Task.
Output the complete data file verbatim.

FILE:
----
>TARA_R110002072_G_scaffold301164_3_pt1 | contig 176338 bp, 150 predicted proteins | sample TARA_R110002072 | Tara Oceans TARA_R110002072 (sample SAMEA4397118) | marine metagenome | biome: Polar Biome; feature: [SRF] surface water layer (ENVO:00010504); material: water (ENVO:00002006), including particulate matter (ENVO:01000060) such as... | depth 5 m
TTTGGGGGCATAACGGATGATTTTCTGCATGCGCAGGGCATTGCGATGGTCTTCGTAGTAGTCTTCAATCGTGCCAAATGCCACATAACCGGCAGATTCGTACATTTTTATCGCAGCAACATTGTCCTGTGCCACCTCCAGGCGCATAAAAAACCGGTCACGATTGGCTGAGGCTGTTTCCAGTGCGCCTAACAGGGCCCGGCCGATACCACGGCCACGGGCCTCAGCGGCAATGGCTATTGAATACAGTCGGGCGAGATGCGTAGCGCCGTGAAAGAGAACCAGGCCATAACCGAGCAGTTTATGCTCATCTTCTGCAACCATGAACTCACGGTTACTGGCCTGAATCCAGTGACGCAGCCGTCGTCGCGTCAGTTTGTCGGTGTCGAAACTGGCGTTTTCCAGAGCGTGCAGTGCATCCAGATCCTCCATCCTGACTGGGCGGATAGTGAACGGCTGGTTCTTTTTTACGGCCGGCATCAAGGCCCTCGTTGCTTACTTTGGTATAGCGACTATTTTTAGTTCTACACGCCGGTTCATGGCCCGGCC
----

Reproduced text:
>TARA_R110002072_G_scaffold301164_3_pt1 | contig 176338 bp, 150 predicted proteins | sample TARA_R110002072 | Tara Oceans TARA_R110002072 (sample SAMEA4397118) | marine metagenome | biome: Polar Biome; feature: [SRF] surface water layer (ENVO:00010504); material: water (ENVO:00002006), including particulate matter (ENVO:01000060) such as... | depth 5 m
TTTGGGGGCATAACGGATGATTTTCTGCATGCGCAGGGCATTGCGATGGTCTTCGTAGTAGTCTTCAATCGTGCCAAATGCCACATAACCGGCAGATTCGTACATTTTTATCGCAGCAACATTGTCCTGTGCCACCTCCAGGCGCATAAAAAACCGGTCACGATTGGCTGAGGCTGTTTCCAGTGCGCCTAACAGGGCCCGGCCGATACCACGGCCACGGGCCTCAGCGGCAATGGCTATTGAATACAGTCGGGCGAGATGCGTAGCGCCGTGAAAGAGAACCAGGCCATAACCGAGCAGTTTATGCTCATCTTCTGCAACCATGAACTCACGGTTACTGGCCTGAATCCAGTGACGCAGCCGTCGTCGCGTCAGTTTGTCGGTGTCGAAACTGGCGTTTTCCAGAGCGTGCAGTGCATCCAGATCCTCCATCCTGACTGGGCGGATAGTGAACGGCTGGTTCTTTTTTACGGCCGGCATCAAGGCCCTCGTTGCTTACTTTGGTATAGCGACTATTTTTAGTTCTACACGCCGGTTCATGGCCCGGCC